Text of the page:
Step 4: Create a preferred future for the Peace Studies program at SDCC.

Drawing from the work of Elise Boulding, a visioning workshop was presented at the 2014 PJSA conference to identify how the degree program could be expanded, further institutionalized, and duplicated. The visioning exercise was co-facilitated to address limitations and invite new recommendations for Peace Studies programming in California. The visioning exercise was organized around the following inquiry: What strategies can be used to increase awareness and build community to strengthen Peace Studies programming within higher education in California?  Participants brainstormed ideas in small groups using the backcasting model to “create a preferred image of the state of Peace Studies at the college level in California in 2050” (Bodinet & Zanoni, 2014). The conversations resulted in ideas that included, 1) the need to institutionalize Peace Studies within formal schooling in the United States from kindergarten through to the collegiate level, 2) the recommendation to gain support on a national, state, and district wide policy level to recognize Peace Studies as a viable and necessary component to our educational system (3), and 3) the desire to integrate topics related to Peace Studies within existing disciplines in the formal educational system in the United States. Indeed, this is just the beginning of a larger conversation that we wish to open up to all stakeholders invested in creating educational spaces where our minds and hearts are opened to invite social action toward transformation to consider a world where sustainable positive peace is possible.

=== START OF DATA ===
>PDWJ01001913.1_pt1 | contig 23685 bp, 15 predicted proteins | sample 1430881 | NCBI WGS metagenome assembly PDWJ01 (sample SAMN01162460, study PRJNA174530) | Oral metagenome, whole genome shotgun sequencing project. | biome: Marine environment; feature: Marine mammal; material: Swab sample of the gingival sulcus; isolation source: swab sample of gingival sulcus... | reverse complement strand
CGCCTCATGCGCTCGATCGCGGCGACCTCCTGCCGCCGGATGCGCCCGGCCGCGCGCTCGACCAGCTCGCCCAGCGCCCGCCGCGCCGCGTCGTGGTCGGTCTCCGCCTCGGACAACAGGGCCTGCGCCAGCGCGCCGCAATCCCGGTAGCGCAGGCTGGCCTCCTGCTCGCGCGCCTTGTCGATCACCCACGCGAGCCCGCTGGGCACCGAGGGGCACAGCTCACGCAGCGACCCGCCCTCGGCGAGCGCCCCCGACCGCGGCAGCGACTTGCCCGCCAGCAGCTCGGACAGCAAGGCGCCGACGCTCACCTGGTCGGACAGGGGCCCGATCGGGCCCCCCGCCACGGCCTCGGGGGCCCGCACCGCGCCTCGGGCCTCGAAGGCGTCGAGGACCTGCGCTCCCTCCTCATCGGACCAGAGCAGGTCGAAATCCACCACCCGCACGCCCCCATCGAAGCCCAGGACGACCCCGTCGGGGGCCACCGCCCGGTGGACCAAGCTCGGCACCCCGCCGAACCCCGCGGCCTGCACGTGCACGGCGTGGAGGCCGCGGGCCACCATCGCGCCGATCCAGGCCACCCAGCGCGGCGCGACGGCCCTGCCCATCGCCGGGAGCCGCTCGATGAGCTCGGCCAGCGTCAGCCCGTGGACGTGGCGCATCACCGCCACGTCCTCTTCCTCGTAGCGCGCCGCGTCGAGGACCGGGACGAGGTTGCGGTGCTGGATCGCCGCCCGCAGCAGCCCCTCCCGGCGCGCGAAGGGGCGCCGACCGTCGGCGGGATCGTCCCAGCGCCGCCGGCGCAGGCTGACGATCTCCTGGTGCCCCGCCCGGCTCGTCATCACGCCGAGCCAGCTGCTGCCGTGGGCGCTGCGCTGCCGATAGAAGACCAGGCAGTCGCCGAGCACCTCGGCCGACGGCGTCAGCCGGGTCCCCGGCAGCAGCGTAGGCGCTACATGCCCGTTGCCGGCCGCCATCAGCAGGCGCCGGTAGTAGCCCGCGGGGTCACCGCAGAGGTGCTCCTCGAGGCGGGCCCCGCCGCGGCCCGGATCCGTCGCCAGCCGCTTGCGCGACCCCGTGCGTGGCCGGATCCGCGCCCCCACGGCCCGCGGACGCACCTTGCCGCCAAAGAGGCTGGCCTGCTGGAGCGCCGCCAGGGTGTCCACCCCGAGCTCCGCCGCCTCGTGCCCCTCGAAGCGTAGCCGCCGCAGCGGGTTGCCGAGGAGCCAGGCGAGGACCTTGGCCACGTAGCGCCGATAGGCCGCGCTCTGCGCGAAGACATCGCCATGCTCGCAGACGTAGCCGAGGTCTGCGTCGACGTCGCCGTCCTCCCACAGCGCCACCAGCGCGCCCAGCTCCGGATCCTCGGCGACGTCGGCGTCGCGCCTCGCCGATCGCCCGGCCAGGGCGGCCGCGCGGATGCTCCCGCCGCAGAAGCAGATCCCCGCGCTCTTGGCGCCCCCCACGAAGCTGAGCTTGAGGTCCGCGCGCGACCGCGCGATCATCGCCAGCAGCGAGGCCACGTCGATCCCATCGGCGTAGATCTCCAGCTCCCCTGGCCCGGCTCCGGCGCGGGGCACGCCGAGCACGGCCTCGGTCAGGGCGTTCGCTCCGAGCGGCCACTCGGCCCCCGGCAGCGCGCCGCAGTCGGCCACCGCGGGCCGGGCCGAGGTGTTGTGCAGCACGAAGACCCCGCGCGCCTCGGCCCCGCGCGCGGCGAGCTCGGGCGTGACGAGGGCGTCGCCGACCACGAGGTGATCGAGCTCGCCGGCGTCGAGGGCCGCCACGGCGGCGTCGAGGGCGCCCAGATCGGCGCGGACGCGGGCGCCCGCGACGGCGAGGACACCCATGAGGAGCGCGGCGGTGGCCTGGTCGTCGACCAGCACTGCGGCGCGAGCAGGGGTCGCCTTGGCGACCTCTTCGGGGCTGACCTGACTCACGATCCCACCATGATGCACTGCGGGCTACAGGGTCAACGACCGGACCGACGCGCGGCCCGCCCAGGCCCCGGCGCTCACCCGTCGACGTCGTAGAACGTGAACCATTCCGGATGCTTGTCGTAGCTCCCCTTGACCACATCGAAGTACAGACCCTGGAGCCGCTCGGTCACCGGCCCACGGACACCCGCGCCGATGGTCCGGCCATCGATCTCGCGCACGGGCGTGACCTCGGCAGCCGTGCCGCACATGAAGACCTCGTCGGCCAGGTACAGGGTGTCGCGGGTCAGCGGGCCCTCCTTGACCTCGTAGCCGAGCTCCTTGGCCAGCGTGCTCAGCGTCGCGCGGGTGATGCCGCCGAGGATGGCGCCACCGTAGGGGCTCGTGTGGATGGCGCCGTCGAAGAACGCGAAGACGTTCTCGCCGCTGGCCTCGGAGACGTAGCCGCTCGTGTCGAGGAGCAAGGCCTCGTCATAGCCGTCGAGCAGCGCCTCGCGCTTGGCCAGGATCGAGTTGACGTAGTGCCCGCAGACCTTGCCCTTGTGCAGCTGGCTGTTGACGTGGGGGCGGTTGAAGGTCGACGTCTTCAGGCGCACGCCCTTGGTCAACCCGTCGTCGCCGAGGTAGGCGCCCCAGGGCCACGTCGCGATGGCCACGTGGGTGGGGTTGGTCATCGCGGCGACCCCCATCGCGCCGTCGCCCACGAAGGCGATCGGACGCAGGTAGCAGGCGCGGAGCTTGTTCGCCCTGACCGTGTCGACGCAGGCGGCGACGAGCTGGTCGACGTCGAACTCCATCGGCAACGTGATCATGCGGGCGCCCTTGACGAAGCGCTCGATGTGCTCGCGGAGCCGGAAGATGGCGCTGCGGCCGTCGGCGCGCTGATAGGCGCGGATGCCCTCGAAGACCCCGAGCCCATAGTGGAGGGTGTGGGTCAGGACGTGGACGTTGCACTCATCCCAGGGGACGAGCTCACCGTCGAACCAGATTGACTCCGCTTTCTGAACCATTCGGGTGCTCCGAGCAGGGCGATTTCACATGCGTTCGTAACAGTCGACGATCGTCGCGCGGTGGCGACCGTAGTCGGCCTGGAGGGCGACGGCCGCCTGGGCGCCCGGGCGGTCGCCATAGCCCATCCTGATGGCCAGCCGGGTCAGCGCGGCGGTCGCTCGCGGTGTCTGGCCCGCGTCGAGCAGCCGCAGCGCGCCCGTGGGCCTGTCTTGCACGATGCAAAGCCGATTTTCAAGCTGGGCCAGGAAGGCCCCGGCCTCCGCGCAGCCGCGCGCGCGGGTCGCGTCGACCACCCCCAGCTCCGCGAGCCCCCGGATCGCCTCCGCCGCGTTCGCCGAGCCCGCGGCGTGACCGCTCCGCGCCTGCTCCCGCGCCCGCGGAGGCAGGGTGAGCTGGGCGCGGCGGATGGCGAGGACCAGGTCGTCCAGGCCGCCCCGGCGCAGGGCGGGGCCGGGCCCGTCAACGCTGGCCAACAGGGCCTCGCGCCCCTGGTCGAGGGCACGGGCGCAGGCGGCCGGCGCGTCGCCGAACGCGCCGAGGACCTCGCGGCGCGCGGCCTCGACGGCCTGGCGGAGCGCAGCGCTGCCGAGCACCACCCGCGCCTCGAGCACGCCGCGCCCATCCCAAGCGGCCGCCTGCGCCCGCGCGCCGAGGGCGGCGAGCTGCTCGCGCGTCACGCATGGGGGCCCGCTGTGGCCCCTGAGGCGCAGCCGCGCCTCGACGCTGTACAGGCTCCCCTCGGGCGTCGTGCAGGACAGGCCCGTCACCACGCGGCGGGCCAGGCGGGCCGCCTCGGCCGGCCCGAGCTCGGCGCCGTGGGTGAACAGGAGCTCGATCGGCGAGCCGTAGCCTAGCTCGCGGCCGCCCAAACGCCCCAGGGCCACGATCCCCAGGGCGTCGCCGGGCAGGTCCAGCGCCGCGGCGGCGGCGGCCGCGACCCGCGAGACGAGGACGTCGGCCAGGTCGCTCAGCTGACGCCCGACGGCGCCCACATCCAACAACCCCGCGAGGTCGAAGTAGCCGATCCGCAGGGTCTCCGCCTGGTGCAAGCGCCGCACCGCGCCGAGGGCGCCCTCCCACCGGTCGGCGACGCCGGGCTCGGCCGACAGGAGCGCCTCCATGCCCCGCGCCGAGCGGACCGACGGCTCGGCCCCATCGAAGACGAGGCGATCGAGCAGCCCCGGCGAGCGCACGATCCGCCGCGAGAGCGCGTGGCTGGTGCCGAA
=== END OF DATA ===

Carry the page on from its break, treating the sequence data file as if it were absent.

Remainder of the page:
(1) For the purpose of this article, Peace Studies is the discipline referred to throughout and encompasses all related programs within the umbrella of Peace and Conflict Studies.
(2) According to John Paul Lederach (2005), the moral imagination is the “capacity to imagine something rooted in the challenges of the real world yet capable of giving birth to that which does not yet exist” (p. ix).
(3) Examples from the Philippines, Costa Rica, and Kenya can be drawn from to review national policy that have included language on peace education.


-  Bodinet, J. & Zanoni, K. (2014). “Institutionalizing Peace Studies at San Diego Community College”. Workshop at the Peace and Justice Studies Association Conference on “Courageous Presence”, San Diego, CA.
–  Fact Book: City College. (2014). Retrieved from Reports/College and District Fact Books/2014/Fact_Book_City_2014.pdf
–  Lederach, J. P. (2005). The Moral Imagination: The Art and Soul of Building Peace. Oxford, MA: Oxford University Press.
–  Smith, D. (2013). Peacebuilding in Community Colleges: A Teaching Resource. Washington DC: United States Institute of Peace Press.

About the Author:

Katie Zanoni served as the Peace Studies Curriculum Advisory Chair at San Diego City College from 2007-2013 and is currently pursuing a doctorate degree at the University of San Francisco in International and Multicultural Education with a concentration in Human Rights Education. For more information about the SDCC Peace Studies program or to join the conversation to envision the further institutionalization of Peace Studies in formal educational settings at the Community College, please contact

Portions of this article appeared in the Peace and Justice Studies Association Newsletter (Winter 2014) under the title, “Community Colleges: A Home for Future Peacebuilders” by Katie Zanoni and were edited and updated for this publication.

*This piece originally appeared in the Global Campaign for Peace Education Newsletter #115, November 2014

Ebola-Fragility Tandem: From Epidemic to Instability…

David J. Smith:

An important analysis of the conflict implications of Eloba.

Originally posted on African Praxis: